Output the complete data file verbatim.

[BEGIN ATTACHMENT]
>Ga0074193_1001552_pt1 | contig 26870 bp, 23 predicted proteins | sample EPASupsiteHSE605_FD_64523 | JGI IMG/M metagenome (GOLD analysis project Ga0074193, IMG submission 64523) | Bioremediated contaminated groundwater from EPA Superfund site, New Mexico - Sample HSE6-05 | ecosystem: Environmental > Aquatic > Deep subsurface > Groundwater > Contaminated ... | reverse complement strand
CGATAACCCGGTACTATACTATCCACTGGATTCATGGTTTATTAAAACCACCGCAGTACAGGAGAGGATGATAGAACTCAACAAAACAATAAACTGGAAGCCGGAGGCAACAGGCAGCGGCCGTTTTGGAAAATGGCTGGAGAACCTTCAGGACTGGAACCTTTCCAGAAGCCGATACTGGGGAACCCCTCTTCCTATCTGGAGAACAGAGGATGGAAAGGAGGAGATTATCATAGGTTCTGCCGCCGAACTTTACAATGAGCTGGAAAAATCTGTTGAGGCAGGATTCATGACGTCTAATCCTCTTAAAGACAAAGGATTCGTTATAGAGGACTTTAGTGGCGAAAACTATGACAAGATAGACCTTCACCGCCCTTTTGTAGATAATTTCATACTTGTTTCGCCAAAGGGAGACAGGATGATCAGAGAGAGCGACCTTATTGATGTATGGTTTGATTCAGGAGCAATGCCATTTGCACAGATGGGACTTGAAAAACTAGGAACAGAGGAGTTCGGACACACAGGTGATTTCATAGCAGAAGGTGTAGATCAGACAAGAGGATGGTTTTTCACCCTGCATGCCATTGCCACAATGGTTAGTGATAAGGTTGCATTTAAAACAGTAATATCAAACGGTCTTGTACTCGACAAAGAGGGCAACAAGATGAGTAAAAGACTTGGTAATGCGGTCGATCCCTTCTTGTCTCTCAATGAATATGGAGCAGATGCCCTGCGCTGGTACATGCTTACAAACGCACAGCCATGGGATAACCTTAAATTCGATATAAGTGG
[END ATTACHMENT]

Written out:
>Ga0074193_1001552_pt1 | contig 26870 bp, 23 predicted proteins | sample EPASupsiteHSE605_FD_64523 | JGI IMG/M metagenome (GOLD analysis project Ga0074193, IMG submission 64523) | Bioremediated contaminated groundwater from EPA Superfund site, New Mexico - Sample HSE6-05 | ecosystem: Environmental > Aquatic > Deep subsurface > Groundwater > Contaminated ... | reverse complement strand
CGATAACCCGGTACTATACTATCCACTGGATTCATGGTTTATTAAAACCACCGCAGTACAGGAGAGGATGATAGAACTCAACAAAACAATAAACTGGAAGCCGGAGGCAACAGGCAGCGGCCGTTTTGGAAAATGGCTGGAGAACCTTCAGGACTGGAACCTTTCCAGAAGCCGATACTGGGGAACCCCTCTTCCTATCTGGAGAACAGAGGATGGAAAGGAGGAGATTATCATAGGTTCTGCCGCCGAACTTTACAATGAGCTGGAAAAATCTGTTGAGGCAGGATTCATGACGTCTAATCCTCTTAAAGACAAAGGATTCGTTATAGAGGACTTTAGTGGCGAAAACTATGACAAGATAGACCTTCACCGCCCTTTTGTAGATAATTTCATACTTGTTTCGCCAAAGGGAGACAGGATGATCAGAGAGAGCGACCTTATTGATGTATGGTTTGATTCAGGAGCAATGCCATTTGCACAGATGGGACTTGAAAAACTAGGAACAGAGGAGTTCGGACACACAGGTGATTTCATAGCAGAAGGTGTAGATCAGACAAGAGGATGGTTTTTCACCCTGCATGCCATTGCCACAATGGTTAGTGATAAGGTTGCATTTAAAACAGTAATATCAAACGGTCTTGTACTCGACAAAGAGGGCAACAAGATGAGTAAAAGACTTGGTAATGCGGTCGATCCCTTCTTGTCTCTCAATGAATATGGAGCAGATGCCCTGCGCTGGTACATGCTTACAAACGCACAGCCATGGGATAACCTTAAATTCGATATAAGTGG